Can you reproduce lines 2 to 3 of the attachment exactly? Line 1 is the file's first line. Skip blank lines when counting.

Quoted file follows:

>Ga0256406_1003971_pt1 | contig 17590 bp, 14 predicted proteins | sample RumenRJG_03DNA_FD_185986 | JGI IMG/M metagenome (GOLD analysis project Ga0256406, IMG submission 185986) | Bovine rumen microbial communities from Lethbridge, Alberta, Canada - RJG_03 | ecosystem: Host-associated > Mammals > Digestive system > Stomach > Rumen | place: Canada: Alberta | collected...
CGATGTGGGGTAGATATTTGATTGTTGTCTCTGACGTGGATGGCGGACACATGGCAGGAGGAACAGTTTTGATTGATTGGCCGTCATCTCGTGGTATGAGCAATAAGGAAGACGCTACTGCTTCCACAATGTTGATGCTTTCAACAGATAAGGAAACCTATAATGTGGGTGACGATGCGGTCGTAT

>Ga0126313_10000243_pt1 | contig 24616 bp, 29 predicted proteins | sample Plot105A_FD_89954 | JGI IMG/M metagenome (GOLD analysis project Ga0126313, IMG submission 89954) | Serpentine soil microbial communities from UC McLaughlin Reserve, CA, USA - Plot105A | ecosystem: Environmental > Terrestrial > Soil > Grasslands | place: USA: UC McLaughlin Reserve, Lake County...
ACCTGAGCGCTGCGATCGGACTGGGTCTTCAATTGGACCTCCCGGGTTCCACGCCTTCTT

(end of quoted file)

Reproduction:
CGATGTGGGGTAGATATTTGATTGTTGTCTCTGACGTGGATGGCGGACACATGGCAGGAGGAACAGTTTTGATTGATTGGCCGTCATCTCGTGGTATGAGCAATAAGGAAGACGCTACTGCTTCCACAATGTTGATGCTTTCAACAGATAAGGAAACCTATAATGTGGGTGACGATGCGGTCGTAT

>Ga0126313_10000243_pt1 | contig 24616 bp, 29 predicted proteins | sample Plot105A_FD_89954 | JGI IMG/M metagenome (GOLD analysis project Ga0126313, IMG submission 89954) | Serpentine soil microbial communities from UC McLaughlin Reserve, CA, USA - Plot105A | ecosystem: Environmental > Terrestrial > Soil > Grasslands | place: USA: UC McLaughlin Reserve, Lake County...